Amidst all this fervor over Apple releasing the iPhone 4, another story is slipping through the cracks, and that is that Steve Jobs may want to start looking over his shoulder for a little green robot coming his way.
On the first day of iPhone 4 pre-orders, Apple boasted that it sold 600,000 units. That is certainly nothing to sneeze at, but what else do you expect from the first day of sales of a highly publicized and desired phone? Come back and tell me how it’s doing on a day-to-day basis for me to be more impressed with the numbers.
All of this comes up because at the press conference to announce the Droid X from Verizon, Google’s Andy Rubin announced that 160,000 Android-powered devices are being activated each day. Just this past May at the Google I/O conference, the number announced was 100,000 devices were being activated each day, so we’re not sure why there was a 60 percent jump in activations in such a short amount of time, but that’s what is being put forth.
They also boasted about the Android Marketplace now having 68.000 “apps” in it, but the Android definition of “App” is a bit loose as it includes sound boards, wallpapers and so on.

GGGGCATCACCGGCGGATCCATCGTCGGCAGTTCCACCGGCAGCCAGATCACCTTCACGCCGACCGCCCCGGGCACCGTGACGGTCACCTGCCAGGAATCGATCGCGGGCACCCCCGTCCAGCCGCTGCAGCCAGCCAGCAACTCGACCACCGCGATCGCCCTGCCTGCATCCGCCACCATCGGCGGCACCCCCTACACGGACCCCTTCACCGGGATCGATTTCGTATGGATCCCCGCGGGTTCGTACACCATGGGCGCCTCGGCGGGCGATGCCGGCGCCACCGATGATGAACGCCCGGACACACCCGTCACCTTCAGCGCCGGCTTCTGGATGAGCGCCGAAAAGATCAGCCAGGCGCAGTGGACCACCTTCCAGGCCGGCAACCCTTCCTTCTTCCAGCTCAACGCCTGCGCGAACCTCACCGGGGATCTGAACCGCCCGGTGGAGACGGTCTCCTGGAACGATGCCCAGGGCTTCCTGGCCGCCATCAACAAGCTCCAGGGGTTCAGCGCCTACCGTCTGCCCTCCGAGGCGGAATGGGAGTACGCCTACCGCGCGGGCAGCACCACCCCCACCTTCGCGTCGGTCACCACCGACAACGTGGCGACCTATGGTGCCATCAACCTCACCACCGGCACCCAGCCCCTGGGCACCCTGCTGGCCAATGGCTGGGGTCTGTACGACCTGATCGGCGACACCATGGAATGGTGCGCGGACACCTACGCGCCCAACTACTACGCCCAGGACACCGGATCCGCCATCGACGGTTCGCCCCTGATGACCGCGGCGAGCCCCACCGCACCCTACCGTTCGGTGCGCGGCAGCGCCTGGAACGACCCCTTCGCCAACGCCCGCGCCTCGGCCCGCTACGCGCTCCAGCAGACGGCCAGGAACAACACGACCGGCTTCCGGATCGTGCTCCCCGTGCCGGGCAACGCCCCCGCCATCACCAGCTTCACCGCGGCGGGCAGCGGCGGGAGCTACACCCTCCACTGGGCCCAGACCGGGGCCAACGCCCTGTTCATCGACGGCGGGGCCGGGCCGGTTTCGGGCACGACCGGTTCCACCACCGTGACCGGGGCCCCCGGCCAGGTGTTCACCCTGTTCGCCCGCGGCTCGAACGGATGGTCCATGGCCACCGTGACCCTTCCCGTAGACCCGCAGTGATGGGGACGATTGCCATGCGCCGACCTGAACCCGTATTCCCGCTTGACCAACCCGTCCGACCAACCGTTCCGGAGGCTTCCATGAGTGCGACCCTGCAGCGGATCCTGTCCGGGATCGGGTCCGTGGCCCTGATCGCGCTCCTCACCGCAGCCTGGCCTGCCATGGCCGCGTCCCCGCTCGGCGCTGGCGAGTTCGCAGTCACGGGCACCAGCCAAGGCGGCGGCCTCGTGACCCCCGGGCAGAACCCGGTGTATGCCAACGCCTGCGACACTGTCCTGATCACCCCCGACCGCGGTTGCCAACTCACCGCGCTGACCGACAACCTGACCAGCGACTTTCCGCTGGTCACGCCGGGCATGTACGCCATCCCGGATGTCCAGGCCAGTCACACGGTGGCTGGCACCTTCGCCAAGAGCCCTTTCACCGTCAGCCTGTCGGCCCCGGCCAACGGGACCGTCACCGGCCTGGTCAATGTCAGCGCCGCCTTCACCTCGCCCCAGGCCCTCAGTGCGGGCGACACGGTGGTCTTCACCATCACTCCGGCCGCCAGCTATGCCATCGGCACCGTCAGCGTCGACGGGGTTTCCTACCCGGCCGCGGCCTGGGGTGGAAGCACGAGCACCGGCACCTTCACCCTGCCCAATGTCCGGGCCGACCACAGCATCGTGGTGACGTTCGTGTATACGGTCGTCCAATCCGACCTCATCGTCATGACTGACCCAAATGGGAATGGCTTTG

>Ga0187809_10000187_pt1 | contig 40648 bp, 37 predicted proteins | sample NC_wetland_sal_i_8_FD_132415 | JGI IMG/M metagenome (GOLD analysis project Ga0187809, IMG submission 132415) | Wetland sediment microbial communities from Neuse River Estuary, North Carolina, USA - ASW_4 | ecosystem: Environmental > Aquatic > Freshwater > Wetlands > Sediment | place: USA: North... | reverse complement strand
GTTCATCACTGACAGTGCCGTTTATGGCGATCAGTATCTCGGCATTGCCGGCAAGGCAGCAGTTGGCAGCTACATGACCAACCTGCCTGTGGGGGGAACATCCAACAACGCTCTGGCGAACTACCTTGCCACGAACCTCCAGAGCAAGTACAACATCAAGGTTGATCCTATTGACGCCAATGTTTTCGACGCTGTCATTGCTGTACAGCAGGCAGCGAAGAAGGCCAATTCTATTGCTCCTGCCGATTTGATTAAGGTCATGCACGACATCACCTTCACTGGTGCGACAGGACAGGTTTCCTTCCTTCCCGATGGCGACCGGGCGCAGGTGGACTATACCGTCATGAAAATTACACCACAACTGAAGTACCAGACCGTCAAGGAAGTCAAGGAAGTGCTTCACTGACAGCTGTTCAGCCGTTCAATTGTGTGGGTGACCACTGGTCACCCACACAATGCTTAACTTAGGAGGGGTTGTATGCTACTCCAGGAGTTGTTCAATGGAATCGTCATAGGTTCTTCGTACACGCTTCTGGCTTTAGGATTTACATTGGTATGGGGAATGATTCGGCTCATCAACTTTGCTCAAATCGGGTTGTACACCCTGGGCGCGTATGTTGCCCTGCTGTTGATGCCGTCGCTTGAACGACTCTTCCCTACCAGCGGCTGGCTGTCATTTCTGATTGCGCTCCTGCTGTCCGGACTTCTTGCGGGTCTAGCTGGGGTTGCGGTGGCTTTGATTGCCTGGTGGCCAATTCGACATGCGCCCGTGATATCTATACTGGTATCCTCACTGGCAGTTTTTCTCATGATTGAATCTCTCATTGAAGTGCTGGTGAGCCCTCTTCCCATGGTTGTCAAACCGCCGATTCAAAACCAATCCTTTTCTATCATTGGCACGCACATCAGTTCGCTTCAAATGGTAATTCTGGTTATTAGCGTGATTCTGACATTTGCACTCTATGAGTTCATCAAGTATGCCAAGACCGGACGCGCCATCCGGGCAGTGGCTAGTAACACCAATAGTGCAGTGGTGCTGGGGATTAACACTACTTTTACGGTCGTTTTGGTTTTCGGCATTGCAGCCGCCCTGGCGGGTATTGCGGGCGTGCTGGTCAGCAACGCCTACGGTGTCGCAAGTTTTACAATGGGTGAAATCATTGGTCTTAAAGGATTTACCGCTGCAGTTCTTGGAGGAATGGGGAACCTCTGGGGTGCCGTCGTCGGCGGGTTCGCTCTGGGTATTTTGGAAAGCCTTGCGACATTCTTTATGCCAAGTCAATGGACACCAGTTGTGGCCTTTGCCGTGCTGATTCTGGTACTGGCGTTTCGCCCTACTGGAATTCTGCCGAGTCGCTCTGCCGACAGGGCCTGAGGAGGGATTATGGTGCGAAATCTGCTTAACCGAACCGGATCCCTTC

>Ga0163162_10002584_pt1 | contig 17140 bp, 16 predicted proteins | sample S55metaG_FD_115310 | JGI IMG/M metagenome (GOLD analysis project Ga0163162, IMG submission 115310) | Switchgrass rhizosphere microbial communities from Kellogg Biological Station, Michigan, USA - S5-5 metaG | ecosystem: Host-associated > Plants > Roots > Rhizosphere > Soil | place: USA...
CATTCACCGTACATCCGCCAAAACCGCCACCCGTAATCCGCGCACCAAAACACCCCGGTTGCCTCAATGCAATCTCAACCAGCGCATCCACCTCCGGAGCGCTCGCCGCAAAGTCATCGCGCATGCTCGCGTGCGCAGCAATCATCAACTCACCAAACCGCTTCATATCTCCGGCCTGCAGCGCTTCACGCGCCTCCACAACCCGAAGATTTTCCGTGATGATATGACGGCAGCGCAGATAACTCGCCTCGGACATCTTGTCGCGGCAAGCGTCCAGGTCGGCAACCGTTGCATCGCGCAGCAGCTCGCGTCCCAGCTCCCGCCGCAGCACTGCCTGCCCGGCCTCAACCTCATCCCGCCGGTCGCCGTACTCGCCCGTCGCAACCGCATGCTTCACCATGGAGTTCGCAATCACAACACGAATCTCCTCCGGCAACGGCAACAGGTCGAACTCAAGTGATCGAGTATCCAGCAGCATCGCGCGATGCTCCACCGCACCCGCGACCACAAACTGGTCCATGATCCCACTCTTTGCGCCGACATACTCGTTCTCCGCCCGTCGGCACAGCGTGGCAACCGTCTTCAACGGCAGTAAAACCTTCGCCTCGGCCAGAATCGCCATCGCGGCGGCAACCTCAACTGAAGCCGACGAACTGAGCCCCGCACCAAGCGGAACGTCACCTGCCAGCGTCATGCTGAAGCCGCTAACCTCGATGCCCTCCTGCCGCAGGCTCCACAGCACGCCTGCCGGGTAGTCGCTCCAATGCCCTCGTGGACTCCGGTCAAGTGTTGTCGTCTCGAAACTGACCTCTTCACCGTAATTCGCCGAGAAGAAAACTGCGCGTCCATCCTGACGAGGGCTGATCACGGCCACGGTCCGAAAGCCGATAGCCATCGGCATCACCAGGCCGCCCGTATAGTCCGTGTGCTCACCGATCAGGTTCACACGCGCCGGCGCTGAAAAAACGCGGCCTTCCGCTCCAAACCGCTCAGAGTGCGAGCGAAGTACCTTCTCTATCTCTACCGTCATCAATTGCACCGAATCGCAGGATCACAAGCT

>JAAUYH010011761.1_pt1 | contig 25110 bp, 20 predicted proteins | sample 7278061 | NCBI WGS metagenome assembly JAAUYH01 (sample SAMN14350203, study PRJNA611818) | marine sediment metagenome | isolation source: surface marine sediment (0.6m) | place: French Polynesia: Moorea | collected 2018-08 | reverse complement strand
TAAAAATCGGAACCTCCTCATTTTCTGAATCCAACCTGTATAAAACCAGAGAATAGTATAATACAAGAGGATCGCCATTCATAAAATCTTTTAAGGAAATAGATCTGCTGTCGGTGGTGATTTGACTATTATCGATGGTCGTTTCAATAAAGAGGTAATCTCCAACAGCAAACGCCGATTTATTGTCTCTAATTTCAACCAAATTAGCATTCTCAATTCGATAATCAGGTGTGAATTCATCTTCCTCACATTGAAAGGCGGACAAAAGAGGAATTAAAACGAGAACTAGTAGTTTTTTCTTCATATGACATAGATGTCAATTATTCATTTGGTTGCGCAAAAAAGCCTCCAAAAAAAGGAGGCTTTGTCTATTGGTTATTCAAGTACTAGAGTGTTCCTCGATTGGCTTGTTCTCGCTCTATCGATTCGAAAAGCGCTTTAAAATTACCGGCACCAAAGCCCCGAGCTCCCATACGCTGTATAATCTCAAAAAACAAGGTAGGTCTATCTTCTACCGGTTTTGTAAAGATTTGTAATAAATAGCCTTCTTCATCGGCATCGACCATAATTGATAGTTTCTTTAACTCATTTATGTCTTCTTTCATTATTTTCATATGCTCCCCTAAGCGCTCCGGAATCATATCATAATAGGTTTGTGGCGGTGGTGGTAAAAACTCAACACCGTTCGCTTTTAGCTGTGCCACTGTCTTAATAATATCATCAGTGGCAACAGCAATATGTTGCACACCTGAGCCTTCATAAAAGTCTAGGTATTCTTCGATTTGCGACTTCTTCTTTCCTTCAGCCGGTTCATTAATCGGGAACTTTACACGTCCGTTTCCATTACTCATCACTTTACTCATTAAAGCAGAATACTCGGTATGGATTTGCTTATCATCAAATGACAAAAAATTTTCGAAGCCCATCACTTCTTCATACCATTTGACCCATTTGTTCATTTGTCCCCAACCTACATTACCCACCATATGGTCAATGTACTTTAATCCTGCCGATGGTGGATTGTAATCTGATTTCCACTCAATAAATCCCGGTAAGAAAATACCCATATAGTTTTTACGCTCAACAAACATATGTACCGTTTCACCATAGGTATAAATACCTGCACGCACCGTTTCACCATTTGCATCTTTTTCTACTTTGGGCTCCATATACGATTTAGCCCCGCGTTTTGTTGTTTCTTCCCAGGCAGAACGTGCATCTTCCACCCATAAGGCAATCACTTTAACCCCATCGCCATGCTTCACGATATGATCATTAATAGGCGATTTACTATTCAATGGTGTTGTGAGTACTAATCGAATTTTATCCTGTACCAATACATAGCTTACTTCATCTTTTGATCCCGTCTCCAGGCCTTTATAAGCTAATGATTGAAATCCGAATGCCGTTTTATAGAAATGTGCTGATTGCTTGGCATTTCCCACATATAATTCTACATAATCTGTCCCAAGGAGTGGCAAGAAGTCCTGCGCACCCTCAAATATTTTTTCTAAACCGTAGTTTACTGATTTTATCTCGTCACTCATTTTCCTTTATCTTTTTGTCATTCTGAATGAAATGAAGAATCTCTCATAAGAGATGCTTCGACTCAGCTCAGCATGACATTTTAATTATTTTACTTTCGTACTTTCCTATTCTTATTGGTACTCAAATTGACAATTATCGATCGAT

The thing is, why isn’t Android getting as much coverage from the media as the iPhone? True, it’s still only about nine percent of the market compared to Apple’s 28 percent, but if it’s growing by leaps and bounds, why aren’t more people getting excited about it?
Simple: It has no unified face.
If someone puts up a picture of an iPhone, everyone knows what it is instantly even if there is nothing on the screen at the time. If you put up a picture of an Android phone, even with the OS visible, well, there’s still some question of what it is. If it’s running the HTC Sense overlay, it looks different than the Google Nexus One and so on. While the ability to customize Android is a blessing, it could also be viewed as a curse from a promotional viewpoint.
And, lets be blunt, Android is suffering from a severe lack of a “sexy” handset. They tend to be either a tad clunky looking, like the European version of the HTC Hero, or they just look like any other number of phones on the market. They just aren’t as pretty to look at as an iPhone, and I think that is definitely hurting some of its mass appeal.
The numbers certainly say that Android is still selling a goodly number of phones, but the disparity in the amount of coverage the two phones get is surprising. Apparently the little green robot needs a better press agent.
What say you? Do you think it’s odd Android could be selling this many phones per day, but yet it gets nowhere near the coverage the iPhone does?